You can calculate it here.
About 18 of the 80 lb bags. Plan on an hour or two to mix it up as once you
start, you will need to finish the job.
I am sure you are planning on putting in some rebar or wire to help hold it
Look in the yellow pages for a you-haul-it concrete outlet . Beats the hell
outta mixing that much concrete if you're doing it by hand . And you need 4'
x 8' x 1/3' divided by 27 = .391 cubic yards - less than a half a yard but
you'll probably have to buy a half .
He is also looking at about 1500 lb of dry mix in the bags. I needed about
a yard of concreter for an antenna tower base. I used about 45 of the 80 lb
bags for that. Rented a small mixer for about $ 35 to mix it up in. Where
I wanted it was about 100 feet from where a truck could get and they want to
charge a lot for bring out a small batch. I did have 50 bags delivered for
a small extra charge. Total cost was about the same as for 3 or 4 yards
delivered by truck, but I only needed one. Took several hours to mix it all
up and just dump it in a hole.
If you can get 40 pound bags for close to the same price I recommend that as
the larger bags will wear you out.
I have not seen 40 pound bags but I buy 60 pounds rather than 80 or 90
pounds, as they are easier to handle.
This reply was referring to a "haul it yourself" purchase, where they give
you a tilt hopper trailer for you to tow home. I don't know the pricing
these days, but cheaper than having a truck deliver, and easier than mixing
your own (depending on quantity and wheel barrow mileage). But if it is an
antenna raising party, you should have some help, eh?
Yes, you can look me up at qrz.com, Call of KU4PT.
I just have the top of the 60 foot tower with the antennas on it showing in
I did all the work of putting up that tower myself except some people on the
ground with some ropes pulling the tower sections and antenna up.
My call is VE6CGX, old call is HM1AY. Remind me of Gin pole. My
neighborhood restricts antenna height and such a hassle to have a decent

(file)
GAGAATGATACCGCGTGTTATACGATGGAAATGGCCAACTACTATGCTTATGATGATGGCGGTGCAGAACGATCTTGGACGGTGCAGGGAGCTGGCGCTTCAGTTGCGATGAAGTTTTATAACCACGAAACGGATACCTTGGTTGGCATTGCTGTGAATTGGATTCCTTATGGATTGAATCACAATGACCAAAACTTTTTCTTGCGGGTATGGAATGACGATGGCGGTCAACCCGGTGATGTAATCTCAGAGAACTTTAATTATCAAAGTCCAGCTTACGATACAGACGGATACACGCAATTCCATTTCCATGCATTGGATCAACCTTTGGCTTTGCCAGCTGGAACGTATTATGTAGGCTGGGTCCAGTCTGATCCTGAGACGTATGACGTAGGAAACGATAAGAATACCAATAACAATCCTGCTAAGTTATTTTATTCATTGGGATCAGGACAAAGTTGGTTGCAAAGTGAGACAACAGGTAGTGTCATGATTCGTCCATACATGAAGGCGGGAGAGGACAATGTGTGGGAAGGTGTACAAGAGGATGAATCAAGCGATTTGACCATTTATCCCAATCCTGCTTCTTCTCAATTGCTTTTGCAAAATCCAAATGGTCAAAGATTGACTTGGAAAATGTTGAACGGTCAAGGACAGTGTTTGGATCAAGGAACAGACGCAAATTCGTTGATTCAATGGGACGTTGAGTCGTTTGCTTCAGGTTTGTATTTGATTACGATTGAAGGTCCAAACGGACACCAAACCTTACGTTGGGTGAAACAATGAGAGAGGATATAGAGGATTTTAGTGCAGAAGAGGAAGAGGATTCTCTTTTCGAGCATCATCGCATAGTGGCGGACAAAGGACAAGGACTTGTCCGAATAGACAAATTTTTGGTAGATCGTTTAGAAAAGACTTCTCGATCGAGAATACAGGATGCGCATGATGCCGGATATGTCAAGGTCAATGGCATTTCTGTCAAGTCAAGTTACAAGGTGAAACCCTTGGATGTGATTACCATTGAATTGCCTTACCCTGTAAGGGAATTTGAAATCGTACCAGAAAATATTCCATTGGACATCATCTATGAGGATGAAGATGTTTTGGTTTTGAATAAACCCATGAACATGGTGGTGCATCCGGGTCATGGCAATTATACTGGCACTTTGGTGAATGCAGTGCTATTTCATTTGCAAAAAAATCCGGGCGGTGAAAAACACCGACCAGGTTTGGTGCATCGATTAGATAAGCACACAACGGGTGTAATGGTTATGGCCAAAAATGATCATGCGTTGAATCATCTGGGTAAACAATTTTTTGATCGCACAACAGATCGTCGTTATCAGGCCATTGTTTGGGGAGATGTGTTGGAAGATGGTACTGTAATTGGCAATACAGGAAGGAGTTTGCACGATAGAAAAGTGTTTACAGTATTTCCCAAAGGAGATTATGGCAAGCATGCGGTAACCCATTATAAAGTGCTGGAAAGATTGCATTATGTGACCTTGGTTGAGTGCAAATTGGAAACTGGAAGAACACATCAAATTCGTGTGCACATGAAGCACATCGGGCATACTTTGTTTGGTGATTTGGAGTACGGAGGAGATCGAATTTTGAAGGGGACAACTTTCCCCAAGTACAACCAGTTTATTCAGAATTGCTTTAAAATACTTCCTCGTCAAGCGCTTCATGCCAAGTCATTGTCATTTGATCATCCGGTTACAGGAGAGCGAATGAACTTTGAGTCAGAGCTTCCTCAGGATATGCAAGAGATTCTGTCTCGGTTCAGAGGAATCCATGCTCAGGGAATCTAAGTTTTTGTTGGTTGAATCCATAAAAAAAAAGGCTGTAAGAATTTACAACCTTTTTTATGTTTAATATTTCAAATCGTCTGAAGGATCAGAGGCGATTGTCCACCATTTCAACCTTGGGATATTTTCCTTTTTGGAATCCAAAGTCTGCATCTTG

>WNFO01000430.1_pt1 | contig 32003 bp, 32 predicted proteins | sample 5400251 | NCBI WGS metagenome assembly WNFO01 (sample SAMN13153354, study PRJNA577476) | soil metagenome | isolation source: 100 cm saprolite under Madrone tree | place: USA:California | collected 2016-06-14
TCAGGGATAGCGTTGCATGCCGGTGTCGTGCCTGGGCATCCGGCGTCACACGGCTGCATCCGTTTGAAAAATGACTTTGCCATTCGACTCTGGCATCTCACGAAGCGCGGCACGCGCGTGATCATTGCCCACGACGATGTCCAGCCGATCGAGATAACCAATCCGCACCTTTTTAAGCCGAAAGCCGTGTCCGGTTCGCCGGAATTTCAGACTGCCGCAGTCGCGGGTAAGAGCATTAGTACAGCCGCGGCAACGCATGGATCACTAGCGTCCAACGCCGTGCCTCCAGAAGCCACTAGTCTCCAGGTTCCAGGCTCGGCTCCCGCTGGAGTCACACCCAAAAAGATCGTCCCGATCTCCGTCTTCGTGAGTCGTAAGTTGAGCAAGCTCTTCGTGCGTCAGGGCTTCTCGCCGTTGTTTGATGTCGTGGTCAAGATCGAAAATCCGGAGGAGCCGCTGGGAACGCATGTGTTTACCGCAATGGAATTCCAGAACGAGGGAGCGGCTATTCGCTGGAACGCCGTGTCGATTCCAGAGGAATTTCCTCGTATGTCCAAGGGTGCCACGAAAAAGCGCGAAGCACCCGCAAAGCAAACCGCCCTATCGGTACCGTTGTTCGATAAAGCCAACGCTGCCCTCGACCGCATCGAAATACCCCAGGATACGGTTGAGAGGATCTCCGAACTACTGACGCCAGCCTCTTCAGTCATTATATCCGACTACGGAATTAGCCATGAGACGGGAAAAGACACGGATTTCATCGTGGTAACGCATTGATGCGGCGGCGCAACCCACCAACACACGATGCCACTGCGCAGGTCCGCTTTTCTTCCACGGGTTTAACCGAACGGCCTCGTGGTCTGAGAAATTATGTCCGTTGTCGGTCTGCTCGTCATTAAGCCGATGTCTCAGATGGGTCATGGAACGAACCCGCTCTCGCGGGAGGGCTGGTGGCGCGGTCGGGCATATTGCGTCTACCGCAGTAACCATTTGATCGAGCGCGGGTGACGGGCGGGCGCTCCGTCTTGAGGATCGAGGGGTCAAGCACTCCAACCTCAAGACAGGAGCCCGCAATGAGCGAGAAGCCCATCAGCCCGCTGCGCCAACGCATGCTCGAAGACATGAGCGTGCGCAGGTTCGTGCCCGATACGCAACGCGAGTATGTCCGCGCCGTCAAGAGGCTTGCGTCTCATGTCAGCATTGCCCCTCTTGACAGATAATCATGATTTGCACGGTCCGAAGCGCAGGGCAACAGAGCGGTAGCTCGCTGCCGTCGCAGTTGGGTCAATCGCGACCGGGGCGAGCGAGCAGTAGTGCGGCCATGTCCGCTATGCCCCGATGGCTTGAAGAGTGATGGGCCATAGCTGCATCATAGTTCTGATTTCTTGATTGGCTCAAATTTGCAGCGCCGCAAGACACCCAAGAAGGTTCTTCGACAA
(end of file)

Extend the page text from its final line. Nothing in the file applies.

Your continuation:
tower. Just getting by with multi band vertical. Still CW is
my main mode. I love QRP brick radio, QRP Plus.
> |I want to pour a 4 x 8 slab four inches thick at the entrance to a
4 feet X 8 feet X 1/3 of a foot = about 10 cubic feet.
On the bag it will tell you the yield per bag will be about a half cubic
foot per bag, or something like that.
So, you're looking at about 20 bags.
I'd buy 25 just so that you have extra just in case you need more. You
can always return the bags you don't open.
On Thu, 26 Jun 2014 06:54:22 -0700 (PDT), herb white
Right about now you are probably wishing you paid attention in school,
huh? I would be so embarrassed if I couldn't solve a simple algebra
problem that a 7th or 8th grader would be able to.
I had a similar sized project but figured it would be a real PITA to lug
that many bags.
I found a "Metro Mini-Mix" that specializes in small batches and had
them pour me a yard of cement. It cost a little more than doing it
myself but it was a hell of a lot easier.
In every CF of concrete there will be anywhere from 5.5 to 8.5 lbs of
water (2/3 to 1 gallon of water).
The slab in question will need 10.66 CF or about 1480 lbs of dry
incredients. This would be 16 bags if each bag weighed 92.5 lbs.
I question the need for a 4" slab. The slab could easily be 3" or even
2.5" if the slab will never be exposed to vehicular weight.
Anyone in a position to transport and mix 1500 lbs of concrete could
probably just as easily obtain bulk sand, stone and cement and mix them
together during batching. The cost savings would be significant, as
pre-mixed bagged concrete is much more expensive than buying bulk sand
and stone from a quarry or landscape materials retailer.
Your average small mixer (3 cf drum) can mix about 200 lbs worth of wet
concrete per batch (about 1.35 cf) and if you get really good at it you
can mix and pour a batch in about 20 minutes if you have all incredients
lined up in buckets ready to dump into the mixer. A 4" slab would
require about 7.75 batches and take about 2.5 hours to mix and place at
minimum with 2 people using a small 3-cf drum mixer.
He needs less than 1 yard. Around here they want to charge a minimum of a
price of about 3 or 4 yards even if you need less.
For me several years back it would have cost about as much for one yard
either way, bags or truck delivered. I just could not get a truck where I
wanted it and did not want to do the wheelborrow thing.
Several years ago when the economy was doing well a fellow at work needed 3
or 4 yards and one company he contacted said they could not sell him any at
the time as it was is somewhat of a short supply and they were servicing
their regular contractors first. He did find another place that was about 5
% higher that delivered to him.
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